By Henry Nowicki, PhD and MBA

Small molecules are difficult to predict adsorption
The Trace Capacity Number Gas-phase (TCN) test method helps determine the best activated carbon for removal of trace concentrations of water soluble small molecules. TCN drinking water applications include removing methyl-tertiarybutyl ether (MTBE), trihalomethanes, vinyl chloride, methylene chloride, chloramines, methanol, geosmin, MIB and other small watersoluble molecules. This test method can be used to evaluate adsorptive trace capacity of activated or reactivated carbons and is designed to complement the Gravimetric Adsorption Energy Distribution (GAED) full characterization test method. The author presented the TCN and GAED relationship previously. Figure 1 shows the challenge gas as chemical structures used in the two test methods.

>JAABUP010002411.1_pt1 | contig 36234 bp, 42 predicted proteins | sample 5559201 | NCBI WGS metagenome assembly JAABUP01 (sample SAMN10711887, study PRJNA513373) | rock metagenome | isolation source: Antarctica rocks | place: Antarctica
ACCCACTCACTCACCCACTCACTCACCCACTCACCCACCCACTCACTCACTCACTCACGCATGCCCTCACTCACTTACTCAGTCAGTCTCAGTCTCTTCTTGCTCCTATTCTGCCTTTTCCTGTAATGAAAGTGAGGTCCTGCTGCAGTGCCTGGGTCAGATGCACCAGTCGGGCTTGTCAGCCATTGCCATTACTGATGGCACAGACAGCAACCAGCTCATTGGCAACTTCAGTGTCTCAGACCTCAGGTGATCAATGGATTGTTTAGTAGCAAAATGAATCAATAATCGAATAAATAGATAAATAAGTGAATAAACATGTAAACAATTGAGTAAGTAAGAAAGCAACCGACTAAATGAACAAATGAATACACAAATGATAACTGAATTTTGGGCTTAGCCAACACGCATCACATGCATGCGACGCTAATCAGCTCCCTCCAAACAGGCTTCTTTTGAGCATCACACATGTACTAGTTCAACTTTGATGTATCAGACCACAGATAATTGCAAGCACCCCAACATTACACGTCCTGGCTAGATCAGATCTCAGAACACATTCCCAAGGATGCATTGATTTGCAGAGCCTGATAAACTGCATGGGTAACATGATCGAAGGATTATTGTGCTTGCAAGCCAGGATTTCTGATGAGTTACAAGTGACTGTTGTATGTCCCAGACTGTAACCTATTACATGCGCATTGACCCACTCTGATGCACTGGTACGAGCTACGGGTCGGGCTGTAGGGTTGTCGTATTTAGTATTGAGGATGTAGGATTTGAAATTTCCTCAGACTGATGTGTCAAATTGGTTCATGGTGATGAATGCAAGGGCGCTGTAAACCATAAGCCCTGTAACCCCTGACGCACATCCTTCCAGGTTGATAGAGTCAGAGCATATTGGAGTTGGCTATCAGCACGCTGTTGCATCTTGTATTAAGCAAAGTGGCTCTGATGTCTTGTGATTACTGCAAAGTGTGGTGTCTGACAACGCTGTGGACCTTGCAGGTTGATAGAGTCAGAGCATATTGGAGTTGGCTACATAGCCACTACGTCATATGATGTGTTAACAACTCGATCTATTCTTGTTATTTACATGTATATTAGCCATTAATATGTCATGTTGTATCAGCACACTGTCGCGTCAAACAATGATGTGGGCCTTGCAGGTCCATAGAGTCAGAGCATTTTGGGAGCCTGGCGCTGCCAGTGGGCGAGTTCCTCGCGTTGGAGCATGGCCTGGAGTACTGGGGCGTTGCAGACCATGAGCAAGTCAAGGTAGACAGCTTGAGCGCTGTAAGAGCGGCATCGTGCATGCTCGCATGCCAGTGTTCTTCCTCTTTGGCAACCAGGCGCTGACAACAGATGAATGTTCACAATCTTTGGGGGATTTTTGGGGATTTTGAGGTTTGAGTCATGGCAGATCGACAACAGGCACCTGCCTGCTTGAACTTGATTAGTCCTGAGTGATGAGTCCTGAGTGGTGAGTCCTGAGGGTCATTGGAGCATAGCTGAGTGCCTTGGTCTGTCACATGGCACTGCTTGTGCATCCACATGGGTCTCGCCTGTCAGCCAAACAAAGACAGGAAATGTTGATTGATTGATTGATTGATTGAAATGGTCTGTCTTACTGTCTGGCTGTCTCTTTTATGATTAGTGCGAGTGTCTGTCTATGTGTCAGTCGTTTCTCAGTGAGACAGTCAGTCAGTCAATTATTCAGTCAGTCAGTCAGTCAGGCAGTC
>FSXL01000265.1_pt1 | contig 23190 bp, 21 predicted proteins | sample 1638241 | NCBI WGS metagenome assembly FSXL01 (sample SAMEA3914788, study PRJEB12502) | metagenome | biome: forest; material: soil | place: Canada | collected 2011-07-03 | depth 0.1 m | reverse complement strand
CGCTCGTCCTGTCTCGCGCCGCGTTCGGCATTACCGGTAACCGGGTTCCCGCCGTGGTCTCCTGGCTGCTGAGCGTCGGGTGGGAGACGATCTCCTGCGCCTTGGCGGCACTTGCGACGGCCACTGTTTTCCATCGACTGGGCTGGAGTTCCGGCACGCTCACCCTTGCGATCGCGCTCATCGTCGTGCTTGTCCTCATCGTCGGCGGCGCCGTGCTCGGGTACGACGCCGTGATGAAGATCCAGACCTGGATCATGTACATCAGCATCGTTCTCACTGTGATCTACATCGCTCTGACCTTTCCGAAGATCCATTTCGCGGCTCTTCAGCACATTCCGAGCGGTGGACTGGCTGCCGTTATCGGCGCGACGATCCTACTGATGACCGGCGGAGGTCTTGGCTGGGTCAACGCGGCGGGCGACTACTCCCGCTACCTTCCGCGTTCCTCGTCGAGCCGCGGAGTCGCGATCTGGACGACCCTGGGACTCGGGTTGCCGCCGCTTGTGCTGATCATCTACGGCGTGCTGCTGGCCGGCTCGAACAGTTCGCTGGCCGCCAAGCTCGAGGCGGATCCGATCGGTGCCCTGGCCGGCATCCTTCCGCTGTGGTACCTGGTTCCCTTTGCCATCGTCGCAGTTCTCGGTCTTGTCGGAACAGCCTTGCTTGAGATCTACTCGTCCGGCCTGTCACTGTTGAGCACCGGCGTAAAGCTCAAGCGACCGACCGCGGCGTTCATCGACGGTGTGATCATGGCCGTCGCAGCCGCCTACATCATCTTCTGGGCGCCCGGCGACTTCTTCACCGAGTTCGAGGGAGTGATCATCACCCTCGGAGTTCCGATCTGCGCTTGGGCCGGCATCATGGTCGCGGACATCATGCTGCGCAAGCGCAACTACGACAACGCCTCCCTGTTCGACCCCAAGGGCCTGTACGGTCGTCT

TCN values correlate directly with AC aqueous MTBE removal from drinking water, but iodine numbers do not. Published test procedures to determine iodine activity numbers of activated carbons produce results that do not correlate with field studies for targeted small-molecule removal from drinking water. Tetrafluoromethane (TFM) activity or TCN is the ratio (g/100 cc of activated carbon) mass of TFM adsorbed by a volume of activated carbon sample when the carbon is saturated with TFM under conditions of this test method. An activated carbon bed of known volume and mass is saturated with TFM vapor. The mass adsorbed at saturation is measured and reported as mass of TFM per unit volume of carbon.